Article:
Malgrange B, Rigo JM, Van de Water TR, Staecker H, Moonen G, Lefebvre PP: Growth factor therapy to the damaged inner ear: clinical prospects. Int J Pediatr Otorhinolaryngol. 1999, 49 (Suppl 1): S19-25. 10.1016/S0165-5876(99)00126-3.
Romand R, Chardin S: Effects of growth factors on the hair cells after ototoxic treatment of the neonatal mammalian cochlea in vitro. Brain Res. 1999, 825: 46-58. 10.1016/S0006-8993(99)01211-1.
Iwai K, Nakagawa T, Endo T, Matsuoka Y, Kita T, Kim TS, Tabata Y, Ito J: Cochlear protection by local IGF-1 application using biodegradable hydrogel. Laryngoscope. 2006, 116: 526-533. 10.1097/01.mlg.0000200791.77819.eb.
Inaoka T, Nakagawa T, Kikkawa YS, Tabata Y, Ono K, Yoshida M, Tsubouchi H, Ido A, Ito J: Local application of hepatocyte growth factor using gelatin hydrogels attenuates noise-induced hearing loss in guinea pigs. Acta Otolaryngol. 2009, 129: 453-457. 10.1080/00016480902725197.
Endo T, Nakagawa T, Kita T, Iguchi F, Kim TS, Tamura T, Iwai K, Tabata Y, Ito J: A novel strategy for treatment of inner ears using a biodegradable gel. Laryngoscope. 2005, 115: 2016-2020. 10.1097/01.mlg.0000183020.32435.59.
Young S, Wong M, Tabata Y, Mikos AG: Gelatin as a delivery vehicle for the controlled release of bioactive molecules. J Control Release. 2005, 109: 256-274. 10.1016/j.jconrel.2005.09.023.
Lee KY, Nakagawa T, Okano T, Hori R, Ono K, Tabata Y, Lee SH, Ito J: Novel therapy for hearing loss: delivery of insulin-like growth factor-1 to the cochlea using gelatin hydrogel. Otol Neurotol. 2007, 28: 976-981. 10.1097/MAO.0b013e31811f40db.
Fujiwara T, Hato N, Nakagawa T, Tabata Y, Yoshida T, Komobuchi H, Takeda S, Hyodo J, Hakuba N, Gyo K: IGF1 treatment via hydrogels rescues cochlear hair cells from ischemic injury. Neuroreport. 2008, 19: 1585-1588. 10.1097/WNR.0b013e328311ca4b.
Kanzaki J, Inoue Y, Ogawa K, Fukuda S, Fukushima K, Gyo K, Yanagihara N, Hoshino T, Ishitoya J, Toriyama M, Kitamura K, Murai K, Nakashima T, Niwa H, Nomura Y, Kobayashi H, Oda M, Okamoto M, Shitara T, Sakagami M, Tono T, Usami S: Effect of single-drug treatment on idiopathic sudden sensorineural hearing loss. Auris Nasus Larynx. 2003, 30: 123-127. 10.1016/S0385-8146(03)00009-9.
Marui A, Tabata Y, Kojima S, Yamamoto M, Tambara K, Nishina T, Saji Y, Inui K, Hashida T, Yokoyama S, Onodera R, Ikeda T, Fukushima M, Komeda M: A novel approach to therapeutic angiogenesis for patients with critical limb ischemia by sustained release of basic fibroblast growth factor using biodegradable gelatin hydrogel: an initial report of the phase I-IIa study. Circ J. 2007, 71: 1181-1186. 10.1253/circj.71.1181.
Miura M, Sakamoto T, Hiraumi H, Kanemaru S, Ito J: Evaluation of hyperbaric oxygen therapy for the treatment of sudden hearing loss in both primary and secondary cases. Practica Oto-Rhino-Laryngologica. 2008, 101: 749-757.
Wu CS, Lin HC, Chao PZ: Sudden sensorineural hearing loss: evidence from Taiwan. Audiol Neurootol. 2006, 11: 151-156. 10.1159/000091198.
Nosrati-Zarenoe R, Arlinger S, Hultcrantz E: Idiopathic sudden sensorineural hearing loss: results drawn from the Swedish national database. Acta Otolaryngol. 2007, 127: 1168-1175. 10.1080/00016480701242477.
Castro NP, Almeida CI, Campos CA: Sudden sensorineural hearing loss and vertigo associated with arterial occlusive disease: three case reports and literature review. Sao Paulo Med J. 2007, 125: 191-195.
Ragab A, Shreef E, Behiry E, Zalat S, Noaman M: Randomised, double-blinded, placebo-controlled, clinical trial of ozone therapy as treatment of sudden sensorineural hearing loss. J Laryngol Otol. 2009, 123: 54-60. 10.1017/S0022215108003770.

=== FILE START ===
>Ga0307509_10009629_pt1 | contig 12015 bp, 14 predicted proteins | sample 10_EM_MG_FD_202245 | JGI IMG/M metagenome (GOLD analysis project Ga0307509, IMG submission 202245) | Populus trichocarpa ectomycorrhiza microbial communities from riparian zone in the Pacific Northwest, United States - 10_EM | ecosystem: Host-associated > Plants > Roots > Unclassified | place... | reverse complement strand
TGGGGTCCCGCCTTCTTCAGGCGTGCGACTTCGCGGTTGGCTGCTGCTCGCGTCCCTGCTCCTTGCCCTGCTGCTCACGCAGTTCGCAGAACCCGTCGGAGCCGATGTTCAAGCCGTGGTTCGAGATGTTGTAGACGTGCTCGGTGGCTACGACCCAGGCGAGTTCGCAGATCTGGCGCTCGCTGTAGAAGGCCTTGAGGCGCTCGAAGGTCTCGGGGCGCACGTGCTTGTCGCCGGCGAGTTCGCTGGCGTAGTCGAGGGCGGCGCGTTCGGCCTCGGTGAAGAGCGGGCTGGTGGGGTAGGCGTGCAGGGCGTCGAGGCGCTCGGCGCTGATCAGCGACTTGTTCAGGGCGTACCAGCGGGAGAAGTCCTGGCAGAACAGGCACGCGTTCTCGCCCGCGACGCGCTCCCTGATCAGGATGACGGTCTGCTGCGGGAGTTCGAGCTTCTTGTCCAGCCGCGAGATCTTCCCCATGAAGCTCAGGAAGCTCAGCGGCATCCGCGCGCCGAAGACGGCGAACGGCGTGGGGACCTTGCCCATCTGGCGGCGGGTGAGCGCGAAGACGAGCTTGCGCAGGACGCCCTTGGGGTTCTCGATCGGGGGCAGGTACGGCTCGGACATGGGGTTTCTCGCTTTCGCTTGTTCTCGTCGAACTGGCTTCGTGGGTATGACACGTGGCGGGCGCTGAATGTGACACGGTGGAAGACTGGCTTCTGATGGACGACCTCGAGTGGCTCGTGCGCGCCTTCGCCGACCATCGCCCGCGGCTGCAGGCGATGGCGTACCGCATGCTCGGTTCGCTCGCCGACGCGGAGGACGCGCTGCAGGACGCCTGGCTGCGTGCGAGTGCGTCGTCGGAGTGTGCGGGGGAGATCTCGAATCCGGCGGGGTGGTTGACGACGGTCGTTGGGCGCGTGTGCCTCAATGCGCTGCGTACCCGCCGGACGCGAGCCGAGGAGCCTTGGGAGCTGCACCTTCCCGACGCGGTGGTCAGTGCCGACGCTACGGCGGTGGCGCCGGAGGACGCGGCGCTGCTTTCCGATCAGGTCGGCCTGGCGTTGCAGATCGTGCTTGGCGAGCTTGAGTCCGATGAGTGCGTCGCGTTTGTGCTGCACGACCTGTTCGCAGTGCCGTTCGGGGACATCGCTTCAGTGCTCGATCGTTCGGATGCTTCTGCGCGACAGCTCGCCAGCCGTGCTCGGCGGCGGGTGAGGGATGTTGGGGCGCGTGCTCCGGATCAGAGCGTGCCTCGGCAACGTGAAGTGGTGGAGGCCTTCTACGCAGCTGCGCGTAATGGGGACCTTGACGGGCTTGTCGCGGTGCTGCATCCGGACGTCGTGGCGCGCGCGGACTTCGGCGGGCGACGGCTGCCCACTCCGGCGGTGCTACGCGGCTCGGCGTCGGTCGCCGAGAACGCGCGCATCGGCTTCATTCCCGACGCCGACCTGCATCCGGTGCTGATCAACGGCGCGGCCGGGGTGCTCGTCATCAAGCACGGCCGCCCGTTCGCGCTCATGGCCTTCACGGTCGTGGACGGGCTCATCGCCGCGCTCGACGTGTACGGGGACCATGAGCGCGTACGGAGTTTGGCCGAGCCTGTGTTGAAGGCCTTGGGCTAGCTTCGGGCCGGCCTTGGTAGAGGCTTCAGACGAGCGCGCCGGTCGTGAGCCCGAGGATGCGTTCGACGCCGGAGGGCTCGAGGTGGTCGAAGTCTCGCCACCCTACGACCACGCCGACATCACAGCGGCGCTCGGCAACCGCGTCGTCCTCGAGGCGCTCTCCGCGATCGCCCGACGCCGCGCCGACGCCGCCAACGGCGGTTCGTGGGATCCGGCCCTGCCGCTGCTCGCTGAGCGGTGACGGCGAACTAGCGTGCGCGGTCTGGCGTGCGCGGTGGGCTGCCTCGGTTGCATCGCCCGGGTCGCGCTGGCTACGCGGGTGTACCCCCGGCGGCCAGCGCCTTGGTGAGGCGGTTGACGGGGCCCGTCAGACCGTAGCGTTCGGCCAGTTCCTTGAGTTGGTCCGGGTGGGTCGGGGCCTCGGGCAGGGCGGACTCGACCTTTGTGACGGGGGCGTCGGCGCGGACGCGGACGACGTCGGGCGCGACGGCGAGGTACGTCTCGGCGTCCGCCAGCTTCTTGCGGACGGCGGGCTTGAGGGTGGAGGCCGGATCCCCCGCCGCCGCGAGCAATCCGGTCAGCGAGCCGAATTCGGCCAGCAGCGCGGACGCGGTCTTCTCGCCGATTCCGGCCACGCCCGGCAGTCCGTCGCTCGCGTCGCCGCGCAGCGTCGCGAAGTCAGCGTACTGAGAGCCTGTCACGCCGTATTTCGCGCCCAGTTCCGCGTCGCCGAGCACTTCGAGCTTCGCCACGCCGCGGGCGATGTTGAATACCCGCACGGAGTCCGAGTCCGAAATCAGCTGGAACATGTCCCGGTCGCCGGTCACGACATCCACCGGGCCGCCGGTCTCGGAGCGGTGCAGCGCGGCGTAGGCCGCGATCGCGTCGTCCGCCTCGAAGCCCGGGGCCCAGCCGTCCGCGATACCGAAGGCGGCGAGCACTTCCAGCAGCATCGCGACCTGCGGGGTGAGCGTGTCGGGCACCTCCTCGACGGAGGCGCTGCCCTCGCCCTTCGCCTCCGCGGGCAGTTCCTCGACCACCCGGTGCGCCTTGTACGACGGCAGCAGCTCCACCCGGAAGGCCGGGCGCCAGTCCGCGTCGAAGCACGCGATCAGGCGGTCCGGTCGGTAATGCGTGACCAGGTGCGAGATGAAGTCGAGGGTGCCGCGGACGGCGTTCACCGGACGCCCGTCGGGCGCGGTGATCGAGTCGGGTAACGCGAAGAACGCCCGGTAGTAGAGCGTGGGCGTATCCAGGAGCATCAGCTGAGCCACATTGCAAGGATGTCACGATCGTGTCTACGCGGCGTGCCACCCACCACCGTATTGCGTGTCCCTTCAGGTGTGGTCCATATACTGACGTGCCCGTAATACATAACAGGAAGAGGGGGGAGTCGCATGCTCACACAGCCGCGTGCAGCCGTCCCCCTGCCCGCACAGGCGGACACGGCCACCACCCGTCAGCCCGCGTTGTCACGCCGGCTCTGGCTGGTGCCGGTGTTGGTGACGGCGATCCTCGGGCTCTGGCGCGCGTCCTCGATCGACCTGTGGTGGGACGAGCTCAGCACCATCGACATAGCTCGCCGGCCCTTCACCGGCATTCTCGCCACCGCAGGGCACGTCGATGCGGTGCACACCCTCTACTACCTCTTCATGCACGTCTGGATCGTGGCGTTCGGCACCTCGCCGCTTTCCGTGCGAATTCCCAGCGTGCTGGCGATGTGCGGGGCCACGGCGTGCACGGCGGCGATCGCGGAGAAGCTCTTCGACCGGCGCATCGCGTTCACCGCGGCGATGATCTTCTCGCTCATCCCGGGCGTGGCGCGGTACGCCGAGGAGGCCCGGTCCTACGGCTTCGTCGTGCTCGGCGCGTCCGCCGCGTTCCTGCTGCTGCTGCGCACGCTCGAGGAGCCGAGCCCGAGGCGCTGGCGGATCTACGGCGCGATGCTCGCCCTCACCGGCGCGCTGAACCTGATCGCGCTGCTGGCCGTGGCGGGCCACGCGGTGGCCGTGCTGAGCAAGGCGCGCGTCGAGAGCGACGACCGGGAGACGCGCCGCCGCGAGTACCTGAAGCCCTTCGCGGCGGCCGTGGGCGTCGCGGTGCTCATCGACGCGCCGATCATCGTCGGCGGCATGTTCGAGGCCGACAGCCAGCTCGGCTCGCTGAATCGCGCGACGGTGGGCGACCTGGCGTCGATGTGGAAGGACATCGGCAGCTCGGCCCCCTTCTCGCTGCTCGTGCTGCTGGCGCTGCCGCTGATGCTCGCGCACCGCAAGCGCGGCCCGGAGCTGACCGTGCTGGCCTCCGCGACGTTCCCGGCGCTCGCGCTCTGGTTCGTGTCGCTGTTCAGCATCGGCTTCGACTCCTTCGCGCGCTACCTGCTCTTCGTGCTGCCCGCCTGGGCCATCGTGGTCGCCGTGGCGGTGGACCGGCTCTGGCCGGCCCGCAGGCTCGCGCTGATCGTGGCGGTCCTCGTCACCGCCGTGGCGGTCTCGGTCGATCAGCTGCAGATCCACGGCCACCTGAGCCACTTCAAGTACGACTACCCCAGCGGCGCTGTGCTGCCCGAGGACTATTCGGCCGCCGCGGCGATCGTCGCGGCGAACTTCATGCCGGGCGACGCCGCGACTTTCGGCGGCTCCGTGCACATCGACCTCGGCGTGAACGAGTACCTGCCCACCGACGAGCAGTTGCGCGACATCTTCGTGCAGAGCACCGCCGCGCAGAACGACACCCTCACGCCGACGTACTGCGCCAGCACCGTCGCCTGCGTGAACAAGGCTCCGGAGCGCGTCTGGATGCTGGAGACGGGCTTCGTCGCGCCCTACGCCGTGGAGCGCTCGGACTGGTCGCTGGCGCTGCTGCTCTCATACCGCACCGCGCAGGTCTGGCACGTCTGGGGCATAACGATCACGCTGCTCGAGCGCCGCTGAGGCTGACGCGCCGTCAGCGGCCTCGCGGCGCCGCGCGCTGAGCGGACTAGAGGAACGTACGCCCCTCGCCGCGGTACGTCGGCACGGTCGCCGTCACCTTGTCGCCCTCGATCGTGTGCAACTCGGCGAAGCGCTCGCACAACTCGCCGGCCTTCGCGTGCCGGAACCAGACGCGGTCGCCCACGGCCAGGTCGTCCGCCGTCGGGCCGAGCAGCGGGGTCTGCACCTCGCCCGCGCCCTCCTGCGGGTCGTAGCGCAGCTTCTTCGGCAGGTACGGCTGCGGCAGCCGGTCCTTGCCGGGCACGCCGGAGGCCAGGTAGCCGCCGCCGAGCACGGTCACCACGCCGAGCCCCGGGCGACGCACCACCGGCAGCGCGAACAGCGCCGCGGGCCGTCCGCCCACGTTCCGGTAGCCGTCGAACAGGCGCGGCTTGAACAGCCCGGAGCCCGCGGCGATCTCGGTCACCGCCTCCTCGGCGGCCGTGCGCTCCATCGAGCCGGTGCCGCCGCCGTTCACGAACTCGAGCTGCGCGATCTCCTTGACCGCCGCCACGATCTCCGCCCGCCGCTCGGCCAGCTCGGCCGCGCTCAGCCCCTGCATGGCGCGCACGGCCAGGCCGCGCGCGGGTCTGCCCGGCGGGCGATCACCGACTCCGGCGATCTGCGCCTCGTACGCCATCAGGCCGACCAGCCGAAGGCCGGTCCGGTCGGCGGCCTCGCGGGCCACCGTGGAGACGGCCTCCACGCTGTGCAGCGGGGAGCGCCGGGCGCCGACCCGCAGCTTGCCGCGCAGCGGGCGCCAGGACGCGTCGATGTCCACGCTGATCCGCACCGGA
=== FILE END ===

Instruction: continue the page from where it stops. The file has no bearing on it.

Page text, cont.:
Muzzi E, Zennaro B, Visentin R, Soldano F, Sacilotto C: Hyperbaric oxygen therapy as salvage treatment for sudden sensorineural hearing loss: review of rationale and preliminary report. J Laryngol Otol. 2010, 124: e2-10.1017/S0022215109992052.
Mattox DE, Simmons FB: Natural history of sudden sensorineural hearing loss. Ann Otol Rhinol Laryngol. 1977, 86: 463-480.
Guyot JP, Thielen K: Evolution of sudden deafness without treatment. Schweizerische Medizinische Wochenschrift. 2000, 116: 93S-96S.
Parnes LS, Sun AH, Freeman DJ: Corticosteroid pharmacokinetics in the inner ear fluids: an animal study followed by clinical application. Laryngoscope. 1999, 109: 1-17. 10.1097/00005537-199907001-00001.
Free RH, Smale ND, De Kleine E, Van Der Laan BFAM: Side effects of oral dexamethasone pulse therapy for idiopathic sudden sensorineural hearing loss. Otol Neurotol. 2009, 30: 691-10.1097/MAO.0b013e3181ab3380.
Haynes DS, O'Malley M, Cohen S, Watford K, Labadie RF: Intratympanic dexamethasone for sudden sensorineural hearing loss after failure of systemic therapy. Laryngoscope. 2007, 117: 3-15. 10.1097/01.mlg.0000245058.11866.15.
Chen CY, Halpin C, Rauch SD: Oral steroid treatment of sudden sensorineural hearing loss: a ten year retrospective analysis. Otol Neurotol. 2003, 24: 728-733. 10.1097/00129492-200309000-00006.
The pre-publication history for this paper can be accessed here:http://www.biomedcentral.com/1741-7015/8/76/prepub
This study was supported by grants for Research on Sensory and Communicative Disorders from the Japanese Ministry of Health, Labour and Welfare. We thank Akira Shimizu, Masayuki Yokode, Syuji Higuchi and Masanori Fukushima for help in the design of the study. We also thank Toshinori Murayama, Manabu Minami, Toshiko Ihara, Erika Hirata, Tomoko Yokota, Kazumi Miura and Chika Toyo-oka for support in trial protocol enforcement and clinical trial coordination. We are grateful for support from all clinical staff in the Department of Otolaryngology, Head and Neck Surgery at Kyoto University Hospital and the Translational Research Centre at Kyoto University Hospital.
The authors declare that they have no competing interests.
TN, RO, SaT and JI planned the study. TS, HH, YSK and NM performed surgical treatment and collected the data. KH, KO, AY, KI, MY and YT prepared the gelatin hydrogels. SaT, ShT and HT analysed the data. TN wrote the article. JI edited the article.